BoltBus will begin running eight trips a day from Washington, D.C. to New York, beginning March 27, as several travel blogs reported yesterday. A division of Greyhound/Peter Pan bus line, the company boasts buses that are bedecked with Wi-Fi, with leather seats on select coaches, expansive legroom and those much-coveted power plugs.
BoltBus will offer at least one seat per trip for $1—a move that emulates the marketing plan of Chicago-based MegaBus and budget airline Skybus.
As is expected, the closer the departure date approaches, the more the fare increases. Some dates near the end of March had roundtrips available for $2.50.
Probably one of the best programs the company implemented is the frequent-rider program; if you take eight trips, the ninth is free. And, listen up, airlines: There are no restrictions or blackout dates.
PeterGreenberg.com investigated the nearly-too-good-to-be-true BoltBus fares by comparing its roundtrip fares (departing March 28 and returning March 31) to Amtrak, Delta Airline’s Delta Shuttle and US Airways Shuttle.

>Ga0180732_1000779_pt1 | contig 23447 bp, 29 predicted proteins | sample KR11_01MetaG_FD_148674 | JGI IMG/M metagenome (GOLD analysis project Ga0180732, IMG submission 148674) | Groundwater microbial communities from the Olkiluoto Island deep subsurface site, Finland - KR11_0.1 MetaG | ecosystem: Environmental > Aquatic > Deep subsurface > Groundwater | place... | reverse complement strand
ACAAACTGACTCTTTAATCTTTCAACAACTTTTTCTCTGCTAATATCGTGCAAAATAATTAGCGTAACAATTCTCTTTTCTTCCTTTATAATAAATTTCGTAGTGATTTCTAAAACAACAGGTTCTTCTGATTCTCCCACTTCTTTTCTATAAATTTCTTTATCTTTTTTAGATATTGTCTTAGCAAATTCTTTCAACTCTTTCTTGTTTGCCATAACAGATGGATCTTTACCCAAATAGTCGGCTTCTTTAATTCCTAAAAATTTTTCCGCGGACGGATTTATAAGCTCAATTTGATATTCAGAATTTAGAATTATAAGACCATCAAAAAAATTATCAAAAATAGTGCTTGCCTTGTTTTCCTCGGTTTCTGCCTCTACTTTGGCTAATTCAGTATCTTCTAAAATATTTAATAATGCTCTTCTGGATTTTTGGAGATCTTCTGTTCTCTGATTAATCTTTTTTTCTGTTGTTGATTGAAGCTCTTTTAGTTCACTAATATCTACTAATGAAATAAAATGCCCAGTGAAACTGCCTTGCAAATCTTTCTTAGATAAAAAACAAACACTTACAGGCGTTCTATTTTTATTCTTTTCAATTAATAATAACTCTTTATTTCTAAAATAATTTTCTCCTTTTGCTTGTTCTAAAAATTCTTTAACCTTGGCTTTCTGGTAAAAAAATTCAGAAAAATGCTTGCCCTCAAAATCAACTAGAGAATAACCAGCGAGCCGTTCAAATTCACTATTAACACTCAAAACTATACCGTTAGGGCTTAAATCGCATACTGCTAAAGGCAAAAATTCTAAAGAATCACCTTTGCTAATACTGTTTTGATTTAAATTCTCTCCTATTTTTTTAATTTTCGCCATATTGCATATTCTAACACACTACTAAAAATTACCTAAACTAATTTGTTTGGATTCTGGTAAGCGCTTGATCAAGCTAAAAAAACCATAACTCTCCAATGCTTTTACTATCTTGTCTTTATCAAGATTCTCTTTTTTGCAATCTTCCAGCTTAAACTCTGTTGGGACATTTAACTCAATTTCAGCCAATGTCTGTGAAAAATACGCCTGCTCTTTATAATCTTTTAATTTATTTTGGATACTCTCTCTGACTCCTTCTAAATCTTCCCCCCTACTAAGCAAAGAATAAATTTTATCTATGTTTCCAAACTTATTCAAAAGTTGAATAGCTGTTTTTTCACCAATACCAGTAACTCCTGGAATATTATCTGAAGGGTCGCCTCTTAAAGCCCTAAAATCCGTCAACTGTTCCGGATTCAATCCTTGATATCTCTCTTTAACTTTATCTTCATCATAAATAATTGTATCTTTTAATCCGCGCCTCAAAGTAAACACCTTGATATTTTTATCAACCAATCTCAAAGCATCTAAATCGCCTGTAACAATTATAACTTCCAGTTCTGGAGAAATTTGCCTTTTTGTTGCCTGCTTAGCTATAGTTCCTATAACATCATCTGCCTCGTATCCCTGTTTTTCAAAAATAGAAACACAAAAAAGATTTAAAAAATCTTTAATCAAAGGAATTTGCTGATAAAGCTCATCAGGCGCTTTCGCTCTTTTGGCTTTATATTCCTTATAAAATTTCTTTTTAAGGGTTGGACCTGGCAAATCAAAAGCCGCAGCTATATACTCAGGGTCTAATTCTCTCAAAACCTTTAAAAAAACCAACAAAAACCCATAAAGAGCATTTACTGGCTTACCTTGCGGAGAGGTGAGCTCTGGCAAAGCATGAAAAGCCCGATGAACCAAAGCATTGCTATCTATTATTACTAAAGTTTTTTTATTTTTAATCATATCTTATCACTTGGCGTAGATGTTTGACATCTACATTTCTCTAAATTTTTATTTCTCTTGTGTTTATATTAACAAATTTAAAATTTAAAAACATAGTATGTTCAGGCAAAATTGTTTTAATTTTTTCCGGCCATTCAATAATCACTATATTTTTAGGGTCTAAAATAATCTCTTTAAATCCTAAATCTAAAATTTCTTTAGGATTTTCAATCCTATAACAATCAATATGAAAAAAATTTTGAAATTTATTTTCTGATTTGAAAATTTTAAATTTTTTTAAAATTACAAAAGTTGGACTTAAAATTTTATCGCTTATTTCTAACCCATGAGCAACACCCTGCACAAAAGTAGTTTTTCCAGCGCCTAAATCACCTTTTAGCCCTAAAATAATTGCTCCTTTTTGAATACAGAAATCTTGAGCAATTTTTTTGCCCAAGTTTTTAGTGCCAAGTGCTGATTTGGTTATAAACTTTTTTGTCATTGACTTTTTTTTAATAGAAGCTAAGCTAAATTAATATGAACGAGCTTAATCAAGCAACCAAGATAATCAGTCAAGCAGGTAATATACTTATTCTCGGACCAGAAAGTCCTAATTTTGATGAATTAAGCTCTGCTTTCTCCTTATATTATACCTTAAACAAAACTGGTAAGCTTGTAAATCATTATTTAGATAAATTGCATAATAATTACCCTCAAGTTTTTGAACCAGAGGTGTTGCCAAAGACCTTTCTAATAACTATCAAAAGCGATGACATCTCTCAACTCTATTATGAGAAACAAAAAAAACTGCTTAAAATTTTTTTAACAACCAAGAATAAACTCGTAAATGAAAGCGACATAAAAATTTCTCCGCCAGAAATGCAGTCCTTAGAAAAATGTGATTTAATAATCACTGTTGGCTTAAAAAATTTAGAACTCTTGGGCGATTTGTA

The cheapest fare we found on BoltBus was that $2.50 rate, and the duration of the journey is about 4 hours. Amtrak’s duration time is a bit shorter, at about 3 hours and 15 minutes, and costs $138. Both Delta Shuttle and US Airways Shuttle fares were $188, with a duration time of about 1 hour and 15 minutes. Delta Shuttle and US Airways Shuttle each run hourly during the week, but on the weekends both airlines reduce frequency.
BoltBus runs from Washington, D.C., near the Metro Center Station at 11th Street and G Street, to New York’s Penn Station and downtown at 6th Avenue and Canal Street. Amtrak travels between Washington’s Union Station and Penn Station. Both Delta Shuttle and US Airways fly between Reagan National Airport and LaGuardia.
Business travelers make up the bulk of the airlines’ short-haul routes, and we’re guessing that they won’t easily be convinced to climb aboard a low-cost bus. But for the average traveler, remember that to get to or from LaGuardia Airport, you’re looking at a taxi ride of at least 20 minutes up to an hour, depending on traffic, which will run you $16 to $26, not including tolls and tip.
For BoltBus, the price is right and the convenience rivals that of Amtrak, so if the comfort levels are as high as the bus line claims, we’ll be sold.
By Monique-Marie DeJong for PeterGreenberg.com.
Don’t miss out on more low-cost buses in Buses Keep on Truckin’.
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